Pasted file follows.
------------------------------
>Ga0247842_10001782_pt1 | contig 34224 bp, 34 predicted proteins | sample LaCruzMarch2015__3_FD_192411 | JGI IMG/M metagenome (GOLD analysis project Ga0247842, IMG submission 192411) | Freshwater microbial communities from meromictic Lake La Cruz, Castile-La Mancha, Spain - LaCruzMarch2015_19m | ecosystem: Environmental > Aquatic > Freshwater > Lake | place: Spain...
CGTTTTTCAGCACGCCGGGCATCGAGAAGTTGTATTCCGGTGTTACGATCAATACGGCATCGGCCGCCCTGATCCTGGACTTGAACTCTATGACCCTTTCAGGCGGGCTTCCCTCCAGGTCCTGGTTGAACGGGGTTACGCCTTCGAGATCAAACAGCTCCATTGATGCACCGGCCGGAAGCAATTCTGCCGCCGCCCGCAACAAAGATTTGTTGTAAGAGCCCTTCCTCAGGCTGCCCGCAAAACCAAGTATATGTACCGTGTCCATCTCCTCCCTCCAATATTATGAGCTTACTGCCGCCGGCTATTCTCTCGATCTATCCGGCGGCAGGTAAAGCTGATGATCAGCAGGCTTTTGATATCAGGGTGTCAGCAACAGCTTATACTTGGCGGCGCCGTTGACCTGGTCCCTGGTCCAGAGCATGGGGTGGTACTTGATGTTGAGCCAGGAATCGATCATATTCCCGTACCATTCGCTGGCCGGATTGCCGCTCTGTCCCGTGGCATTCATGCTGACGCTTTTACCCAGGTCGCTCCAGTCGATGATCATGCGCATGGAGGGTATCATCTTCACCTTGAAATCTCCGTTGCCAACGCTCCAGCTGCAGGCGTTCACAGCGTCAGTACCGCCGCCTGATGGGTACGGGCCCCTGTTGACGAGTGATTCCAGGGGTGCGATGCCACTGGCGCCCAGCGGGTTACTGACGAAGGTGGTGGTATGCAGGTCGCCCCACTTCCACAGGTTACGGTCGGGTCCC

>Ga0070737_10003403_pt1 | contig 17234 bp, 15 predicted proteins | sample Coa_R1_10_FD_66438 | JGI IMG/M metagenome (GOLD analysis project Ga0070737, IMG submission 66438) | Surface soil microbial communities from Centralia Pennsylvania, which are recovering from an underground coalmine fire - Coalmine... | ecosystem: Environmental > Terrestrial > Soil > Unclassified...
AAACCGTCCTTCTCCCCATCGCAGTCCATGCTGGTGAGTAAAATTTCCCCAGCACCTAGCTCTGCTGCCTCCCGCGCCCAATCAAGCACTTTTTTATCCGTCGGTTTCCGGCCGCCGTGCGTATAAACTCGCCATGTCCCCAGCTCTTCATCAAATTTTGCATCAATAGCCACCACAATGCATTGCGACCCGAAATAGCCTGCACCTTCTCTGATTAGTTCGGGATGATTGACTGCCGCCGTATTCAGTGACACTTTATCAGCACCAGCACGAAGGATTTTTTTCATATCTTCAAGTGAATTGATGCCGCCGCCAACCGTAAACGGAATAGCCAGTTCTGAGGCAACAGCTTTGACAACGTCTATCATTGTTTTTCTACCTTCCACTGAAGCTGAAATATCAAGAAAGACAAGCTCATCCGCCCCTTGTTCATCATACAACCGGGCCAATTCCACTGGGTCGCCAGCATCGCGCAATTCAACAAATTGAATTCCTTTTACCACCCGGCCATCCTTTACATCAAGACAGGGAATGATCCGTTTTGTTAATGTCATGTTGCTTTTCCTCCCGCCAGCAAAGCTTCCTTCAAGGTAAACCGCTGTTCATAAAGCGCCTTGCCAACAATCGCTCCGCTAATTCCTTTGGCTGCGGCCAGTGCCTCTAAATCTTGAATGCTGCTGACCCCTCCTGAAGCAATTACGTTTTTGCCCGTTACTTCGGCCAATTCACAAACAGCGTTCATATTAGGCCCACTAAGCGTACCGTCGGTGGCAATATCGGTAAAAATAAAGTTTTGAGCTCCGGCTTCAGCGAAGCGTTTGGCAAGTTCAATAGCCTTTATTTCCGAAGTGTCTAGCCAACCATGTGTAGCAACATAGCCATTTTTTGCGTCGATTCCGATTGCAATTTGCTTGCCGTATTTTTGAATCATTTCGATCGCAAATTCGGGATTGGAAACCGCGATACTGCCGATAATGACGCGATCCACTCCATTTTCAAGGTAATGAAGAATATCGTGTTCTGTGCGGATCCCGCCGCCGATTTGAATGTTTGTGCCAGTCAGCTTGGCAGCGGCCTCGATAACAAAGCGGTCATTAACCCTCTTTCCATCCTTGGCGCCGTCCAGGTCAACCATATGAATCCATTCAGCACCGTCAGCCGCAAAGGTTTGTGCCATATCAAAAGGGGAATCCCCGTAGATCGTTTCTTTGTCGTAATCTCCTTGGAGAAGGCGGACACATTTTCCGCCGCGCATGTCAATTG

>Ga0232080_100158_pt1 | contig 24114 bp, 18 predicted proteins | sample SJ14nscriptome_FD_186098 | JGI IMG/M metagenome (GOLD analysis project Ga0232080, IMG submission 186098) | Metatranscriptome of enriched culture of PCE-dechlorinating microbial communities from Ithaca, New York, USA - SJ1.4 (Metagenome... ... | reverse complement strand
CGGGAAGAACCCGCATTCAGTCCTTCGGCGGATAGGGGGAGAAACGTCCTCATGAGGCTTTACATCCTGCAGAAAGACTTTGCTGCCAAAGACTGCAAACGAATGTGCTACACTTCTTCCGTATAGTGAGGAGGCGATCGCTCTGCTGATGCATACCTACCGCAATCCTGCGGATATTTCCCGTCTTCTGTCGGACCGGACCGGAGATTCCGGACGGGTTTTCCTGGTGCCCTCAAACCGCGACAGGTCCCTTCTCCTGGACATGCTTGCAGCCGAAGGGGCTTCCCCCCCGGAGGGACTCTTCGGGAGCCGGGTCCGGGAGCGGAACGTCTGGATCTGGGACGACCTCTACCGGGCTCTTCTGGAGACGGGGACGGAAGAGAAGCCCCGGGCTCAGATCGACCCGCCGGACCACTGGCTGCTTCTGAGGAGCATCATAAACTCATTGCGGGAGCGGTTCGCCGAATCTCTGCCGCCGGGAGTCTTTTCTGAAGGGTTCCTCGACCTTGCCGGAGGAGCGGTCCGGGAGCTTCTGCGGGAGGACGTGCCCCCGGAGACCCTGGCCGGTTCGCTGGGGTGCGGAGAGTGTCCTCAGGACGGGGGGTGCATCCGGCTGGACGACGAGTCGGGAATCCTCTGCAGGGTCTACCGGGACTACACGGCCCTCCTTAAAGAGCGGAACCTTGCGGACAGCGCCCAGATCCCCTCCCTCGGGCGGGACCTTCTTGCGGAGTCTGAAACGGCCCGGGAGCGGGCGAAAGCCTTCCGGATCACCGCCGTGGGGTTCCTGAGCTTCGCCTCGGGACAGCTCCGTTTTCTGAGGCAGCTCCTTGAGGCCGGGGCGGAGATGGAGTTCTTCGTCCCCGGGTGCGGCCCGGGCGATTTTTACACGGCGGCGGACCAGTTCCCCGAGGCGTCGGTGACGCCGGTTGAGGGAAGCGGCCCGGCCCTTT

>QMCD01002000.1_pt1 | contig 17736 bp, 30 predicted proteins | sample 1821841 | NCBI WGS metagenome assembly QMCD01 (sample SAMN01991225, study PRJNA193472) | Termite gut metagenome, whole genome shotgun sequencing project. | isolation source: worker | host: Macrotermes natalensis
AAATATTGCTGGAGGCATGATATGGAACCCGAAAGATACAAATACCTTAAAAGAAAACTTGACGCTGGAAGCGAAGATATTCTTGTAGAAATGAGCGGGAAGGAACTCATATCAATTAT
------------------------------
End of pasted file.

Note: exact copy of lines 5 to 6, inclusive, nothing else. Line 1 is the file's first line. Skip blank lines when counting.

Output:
>Ga0232080_100158_pt1 | contig 24114 bp, 18 predicted proteins | sample SJ14nscriptome_FD_186098 | JGI IMG/M metagenome (GOLD analysis project Ga0232080, IMG submission 186098) | Metatranscriptome of enriched culture of PCE-dechlorinating microbial communities from Ithaca, New York, USA - SJ1.4 (Metagenome... ... | reverse complement strand
CGGGAAGAACCCGCATTCAGTCCTTCGGCGGATAGGGGGAGAAACGTCCTCATGAGGCTTTACATCCTGCAGAAAGACTTTGCTGCCAAAGACTGCAAACGAATGTGCTACACTTCTTCCGTATAGTGAGGAGGCGATCGCTCTGCTGATGCATACCTACCGCAATCCTGCGGATATTTCCCGTCTTCTGTCGGACCGGACCGGAGATTCCGGACGGGTTTTCCTGGTGCCCTCAAACCGCGACAGGTCCCTTCTCCTGGACATGCTTGCAGCCGAAGGGGCTTCCCCCCCGGAGGGACTCTTCGGGAGCCGGGTCCGGGAGCGGAACGTCTGGATCTGGGACGACCTCTACCGGGCTCTTCTGGAGACGGGGACGGAAGAGAAGCCCCGGGCTCAGATCGACCCGCCGGACCACTGGCTGCTTCTGAGGAGCATCATAAACTCATTGCGGGAGCGGTTCGCCGAATCTCTGCCGCCGGGAGTCTTTTCTGAAGGGTTCCTCGACCTTGCCGGAGGAGCGGTCCGGGAGCTTCTGCGGGAGGACGTGCCCCCGGAGACCCTGGCCGGTTCGCTGGGGTGCGGAGAGTGTCCTCAGGACGGGGGGTGCATCCGGCTGGACGACGAGTCGGGAATCCTCTGCAGGGTCTACCGGGACTACACGGCCCTCCTTAAAGAGCGGAACCTTGCGGACAGCGCCCAGATCCCCTCCCTCGGGCGGGACCTTCTTGCGGAGTCTGAAACGGCCCGGGAGCGGGCGAAAGCCTTCCGGATCACCGCCGTGGGGTTCCTGAGCTTCGCCTCGGGACAGCTCCGTTTTCTGAGGCAGCTCCTTGAGGCCGGGGCGGAGATGGAGTTCTTCGTCCCCGGGTGCGGCCCGGGCGATTTTTACACGGCGGCGGACCAGTTCCCCGAGGCGTCGGTGACGCCGGTTGAGGGAAGCGGCCCGGCCCTTT